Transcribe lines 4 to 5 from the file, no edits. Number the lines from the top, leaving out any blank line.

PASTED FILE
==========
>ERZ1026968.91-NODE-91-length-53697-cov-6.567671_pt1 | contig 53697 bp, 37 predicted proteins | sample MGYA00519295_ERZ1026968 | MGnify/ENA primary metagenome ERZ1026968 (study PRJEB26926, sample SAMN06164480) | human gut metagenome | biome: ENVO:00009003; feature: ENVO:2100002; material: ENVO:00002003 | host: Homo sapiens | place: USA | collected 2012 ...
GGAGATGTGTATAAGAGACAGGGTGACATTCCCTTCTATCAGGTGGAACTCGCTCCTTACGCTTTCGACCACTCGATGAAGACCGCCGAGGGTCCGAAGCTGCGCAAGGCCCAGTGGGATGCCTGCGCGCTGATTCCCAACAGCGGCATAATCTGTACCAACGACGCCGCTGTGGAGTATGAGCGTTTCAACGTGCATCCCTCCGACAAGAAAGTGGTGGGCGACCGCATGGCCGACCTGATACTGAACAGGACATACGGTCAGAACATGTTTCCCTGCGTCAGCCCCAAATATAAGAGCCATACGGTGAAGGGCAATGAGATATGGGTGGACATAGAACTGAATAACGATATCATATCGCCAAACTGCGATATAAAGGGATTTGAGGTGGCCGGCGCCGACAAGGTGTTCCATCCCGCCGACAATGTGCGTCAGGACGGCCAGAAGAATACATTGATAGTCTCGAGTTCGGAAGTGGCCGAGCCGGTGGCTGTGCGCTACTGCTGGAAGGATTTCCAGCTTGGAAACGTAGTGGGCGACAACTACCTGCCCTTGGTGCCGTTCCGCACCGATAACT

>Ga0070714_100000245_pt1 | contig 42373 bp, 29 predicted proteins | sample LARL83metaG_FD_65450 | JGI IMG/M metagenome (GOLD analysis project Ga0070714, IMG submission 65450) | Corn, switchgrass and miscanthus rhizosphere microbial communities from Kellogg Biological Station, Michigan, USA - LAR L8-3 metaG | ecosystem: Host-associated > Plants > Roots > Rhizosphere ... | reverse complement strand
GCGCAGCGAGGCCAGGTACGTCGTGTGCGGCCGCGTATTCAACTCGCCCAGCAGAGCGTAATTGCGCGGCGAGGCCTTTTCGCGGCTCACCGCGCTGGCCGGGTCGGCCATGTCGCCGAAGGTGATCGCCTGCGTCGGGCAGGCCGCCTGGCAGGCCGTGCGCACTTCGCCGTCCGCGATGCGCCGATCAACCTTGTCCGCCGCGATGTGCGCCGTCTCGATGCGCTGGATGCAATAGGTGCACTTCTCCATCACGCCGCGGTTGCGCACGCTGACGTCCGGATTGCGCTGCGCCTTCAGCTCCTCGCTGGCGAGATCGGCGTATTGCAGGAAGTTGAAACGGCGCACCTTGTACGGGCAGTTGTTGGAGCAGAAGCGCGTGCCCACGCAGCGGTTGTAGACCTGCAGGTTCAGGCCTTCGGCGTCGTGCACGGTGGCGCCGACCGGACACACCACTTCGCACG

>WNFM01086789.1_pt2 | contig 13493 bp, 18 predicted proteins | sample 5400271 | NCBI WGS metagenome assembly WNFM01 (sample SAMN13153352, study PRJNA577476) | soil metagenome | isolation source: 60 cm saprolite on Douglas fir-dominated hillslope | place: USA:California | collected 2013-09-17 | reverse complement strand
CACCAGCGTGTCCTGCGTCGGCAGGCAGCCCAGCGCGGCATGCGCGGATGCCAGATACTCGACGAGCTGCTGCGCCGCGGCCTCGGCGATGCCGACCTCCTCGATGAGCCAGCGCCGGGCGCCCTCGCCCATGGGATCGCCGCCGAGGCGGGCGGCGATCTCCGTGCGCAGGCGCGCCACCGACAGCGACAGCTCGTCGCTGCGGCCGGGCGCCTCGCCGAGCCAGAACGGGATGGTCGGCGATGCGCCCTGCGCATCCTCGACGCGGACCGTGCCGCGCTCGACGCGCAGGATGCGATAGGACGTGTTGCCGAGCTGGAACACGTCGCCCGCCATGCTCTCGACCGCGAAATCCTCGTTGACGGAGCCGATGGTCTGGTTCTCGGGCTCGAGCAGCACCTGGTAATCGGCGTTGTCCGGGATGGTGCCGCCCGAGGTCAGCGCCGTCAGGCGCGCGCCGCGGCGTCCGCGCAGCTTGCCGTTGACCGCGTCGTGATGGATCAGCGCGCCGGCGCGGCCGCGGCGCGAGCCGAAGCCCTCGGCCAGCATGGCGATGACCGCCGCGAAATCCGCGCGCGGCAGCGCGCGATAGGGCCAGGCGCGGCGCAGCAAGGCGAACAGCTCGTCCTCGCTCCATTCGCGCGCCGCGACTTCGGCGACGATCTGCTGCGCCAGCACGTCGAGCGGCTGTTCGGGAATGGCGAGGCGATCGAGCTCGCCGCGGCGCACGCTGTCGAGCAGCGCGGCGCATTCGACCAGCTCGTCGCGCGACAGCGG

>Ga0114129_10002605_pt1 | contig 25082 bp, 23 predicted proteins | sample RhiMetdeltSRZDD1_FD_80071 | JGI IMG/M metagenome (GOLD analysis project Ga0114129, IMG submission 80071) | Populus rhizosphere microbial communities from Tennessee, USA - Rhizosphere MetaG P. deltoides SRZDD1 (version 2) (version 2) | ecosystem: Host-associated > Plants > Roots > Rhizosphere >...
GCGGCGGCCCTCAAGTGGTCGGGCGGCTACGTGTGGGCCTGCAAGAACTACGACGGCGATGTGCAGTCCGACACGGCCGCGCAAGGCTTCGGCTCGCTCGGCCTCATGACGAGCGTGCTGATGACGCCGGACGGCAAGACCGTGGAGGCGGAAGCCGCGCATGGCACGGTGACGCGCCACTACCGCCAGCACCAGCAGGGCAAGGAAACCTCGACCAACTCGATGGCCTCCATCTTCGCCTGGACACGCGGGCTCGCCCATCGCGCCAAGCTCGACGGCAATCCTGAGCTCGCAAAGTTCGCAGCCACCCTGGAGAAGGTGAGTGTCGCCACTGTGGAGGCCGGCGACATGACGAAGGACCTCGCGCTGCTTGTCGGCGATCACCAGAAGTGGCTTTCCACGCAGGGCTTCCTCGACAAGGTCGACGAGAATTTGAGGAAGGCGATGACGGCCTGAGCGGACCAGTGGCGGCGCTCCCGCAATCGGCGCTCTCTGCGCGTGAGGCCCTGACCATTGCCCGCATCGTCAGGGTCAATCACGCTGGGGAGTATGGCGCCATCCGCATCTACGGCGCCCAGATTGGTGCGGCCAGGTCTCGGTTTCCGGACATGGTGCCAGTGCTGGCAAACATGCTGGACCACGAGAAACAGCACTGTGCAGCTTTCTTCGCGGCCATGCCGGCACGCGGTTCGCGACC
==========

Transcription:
GCGCAGCGAGGCCAGGTACGTCGTGTGCGGCCGCGTATTCAACTCGCCCAGCAGAGCGTAATTGCGCGGCGAGGCCTTTTCGCGGCTCACCGCGCTGGCCGGGTCGGCCATGTCGCCGAAGGTGATCGCCTGCGTCGGGCAGGCCGCCTGGCAGGCCGTGCGCACTTCGCCGTCCGCGATGCGCCGATCAACCTTGTCCGCCGCGATGTGCGCCGTCTCGATGCGCTGGATGCAATAGGTGCACTTCTCCATCACGCCGCGGTTGCGCACGCTGACGTCCGGATTGCGCTGCGCCTTCAGCTCCTCGCTGGCGAGATCGGCGTATTGCAGGAAGTTGAAACGGCGCACCTTGTACGGGCAGTTGTTGGAGCAGAAGCGCGTGCCCACGCAGCGGTTGTAGACCTGCAGGTTCAGGCCTTCGGCGTCGTGCACGGTGGCGCCGACCGGACACACCACTTCGCACG

>WNFM01086789.1_pt2 | contig 13493 bp, 18 predicted proteins | sample 5400271 | NCBI WGS metagenome assembly WNFM01 (sample SAMN13153352, study PRJNA577476) | soil metagenome | isolation source: 60 cm saprolite on Douglas fir-dominated hillslope | place: USA:California | collected 2013-09-17 | reverse complement strand